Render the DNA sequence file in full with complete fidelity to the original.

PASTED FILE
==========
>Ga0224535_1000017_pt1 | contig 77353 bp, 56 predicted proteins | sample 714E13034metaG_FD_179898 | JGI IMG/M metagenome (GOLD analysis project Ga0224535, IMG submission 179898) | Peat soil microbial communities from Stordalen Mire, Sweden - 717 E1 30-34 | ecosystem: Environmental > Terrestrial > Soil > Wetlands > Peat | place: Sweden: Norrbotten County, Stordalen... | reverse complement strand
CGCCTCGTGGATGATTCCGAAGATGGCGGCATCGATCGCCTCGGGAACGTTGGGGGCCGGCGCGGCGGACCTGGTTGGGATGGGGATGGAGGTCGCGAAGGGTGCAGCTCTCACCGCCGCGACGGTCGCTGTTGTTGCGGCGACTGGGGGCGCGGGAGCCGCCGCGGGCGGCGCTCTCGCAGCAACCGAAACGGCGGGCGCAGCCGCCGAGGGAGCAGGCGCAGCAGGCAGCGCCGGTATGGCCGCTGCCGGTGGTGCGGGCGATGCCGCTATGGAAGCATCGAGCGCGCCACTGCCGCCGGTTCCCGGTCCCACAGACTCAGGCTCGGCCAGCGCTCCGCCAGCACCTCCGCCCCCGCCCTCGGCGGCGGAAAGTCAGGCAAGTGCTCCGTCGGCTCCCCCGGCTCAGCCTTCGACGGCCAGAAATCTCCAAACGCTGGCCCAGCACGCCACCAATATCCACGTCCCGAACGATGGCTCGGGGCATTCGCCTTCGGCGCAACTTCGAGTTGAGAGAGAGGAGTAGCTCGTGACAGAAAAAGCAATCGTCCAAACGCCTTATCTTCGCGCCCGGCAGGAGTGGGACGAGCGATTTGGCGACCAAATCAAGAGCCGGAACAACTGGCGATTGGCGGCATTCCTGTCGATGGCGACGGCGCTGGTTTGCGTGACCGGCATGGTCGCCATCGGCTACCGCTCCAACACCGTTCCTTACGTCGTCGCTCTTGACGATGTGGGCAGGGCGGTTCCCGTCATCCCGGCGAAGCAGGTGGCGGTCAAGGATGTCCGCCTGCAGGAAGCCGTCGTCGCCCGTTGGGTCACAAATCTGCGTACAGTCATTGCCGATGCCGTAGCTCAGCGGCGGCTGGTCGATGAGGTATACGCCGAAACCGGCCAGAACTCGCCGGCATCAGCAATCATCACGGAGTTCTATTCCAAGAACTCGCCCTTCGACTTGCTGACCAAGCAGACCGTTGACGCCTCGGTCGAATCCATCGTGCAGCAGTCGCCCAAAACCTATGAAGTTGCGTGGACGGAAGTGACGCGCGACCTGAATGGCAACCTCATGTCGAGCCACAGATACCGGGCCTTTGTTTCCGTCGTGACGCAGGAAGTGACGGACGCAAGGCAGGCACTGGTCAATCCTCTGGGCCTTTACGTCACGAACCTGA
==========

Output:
>Ga0224535_1000017_pt1 | contig 77353 bp, 56 predicted proteins | sample 714E13034metaG_FD_179898 | JGI IMG/M metagenome (GOLD analysis project Ga0224535, IMG submission 179898) | Peat soil microbial communities from Stordalen Mire, Sweden - 717 E1 30-34 | ecosystem: Environmental > Terrestrial > Soil > Wetlands > Peat | place: Sweden: Norrbotten County, Stordalen... | reverse complement strand
CGCCTCGTGGATGATTCCGAAGATGGCGGCATCGATCGCCTCGGGAACGTTGGGGGCCGGCGCGGCGGACCTGGTTGGGATGGGGATGGAGGTCGCGAAGGGTGCAGCTCTCACCGCCGCGACGGTCGCTGTTGTTGCGGCGACTGGGGGCGCGGGAGCCGCCGCGGGCGGCGCTCTCGCAGCAACCGAAACGGCGGGCGCAGCCGCCGAGGGAGCAGGCGCAGCAGGCAGCGCCGGTATGGCCGCTGCCGGTGGTGCGGGCGATGCCGCTATGGAAGCATCGAGCGCGCCACTGCCGCCGGTTCCCGGTCCCACAGACTCAGGCTCGGCCAGCGCTCCGCCAGCACCTCCGCCCCCGCCCTCGGCGGCGGAAAGTCAGGCAAGTGCTCCGTCGGCTCCCCCGGCTCAGCCTTCGACGGCCAGAAATCTCCAAACGCTGGCCCAGCACGCCACCAATATCCACGTCCCGAACGATGGCTCGGGGCATTCGCCTTCGGCGCAACTTCGAGTTGAGAGAGAGGAGTAGCTCGTGACAGAAAAAGCAATCGTCCAAACGCCTTATCTTCGCGCCCGGCAGGAGTGGGACGAGCGATTTGGCGACCAAATCAAGAGCCGGAACAACTGGCGATTGGCGGCATTCCTGTCGATGGCGACGGCGCTGGTTTGCGTGACCGGCATGGTCGCCATCGGCTACCGCTCCAACACCGTTCCTTACGTCGTCGCTCTTGACGATGTGGGCAGGGCGGTTCCCGTCATCCCGGCGAAGCAGGTGGCGGTCAAGGATGTCCGCCTGCAGGAAGCCGTCGTCGCCCGTTGGGTCACAAATCTGCGTACAGTCATTGCCGATGCCGTAGCTCAGCGGCGGCTGGTCGATGAGGTATACGCCGAAACCGGCCAGAACTCGCCGGCATCAGCAATCATCACGGAGTTCTATTCCAAGAACTCGCCCTTCGACTTGCTGACCAAGCAGACCGTTGACGCCTCGGTCGAATCCATCGTGCAGCAGTCGCCCAAAACCTATGAAGTTGCGTGGACGGAAGTGACGCGCGACCTGAATGGCAACCTCATGTCGAGCCACAGATACCGGGCCTTTGTTTCCGTCGTGACGCAGGAAGTGACGGACGCAAGGCAGGCACTGGTCAATCCTCTGGGCCTTTACGTCACGAACCTGA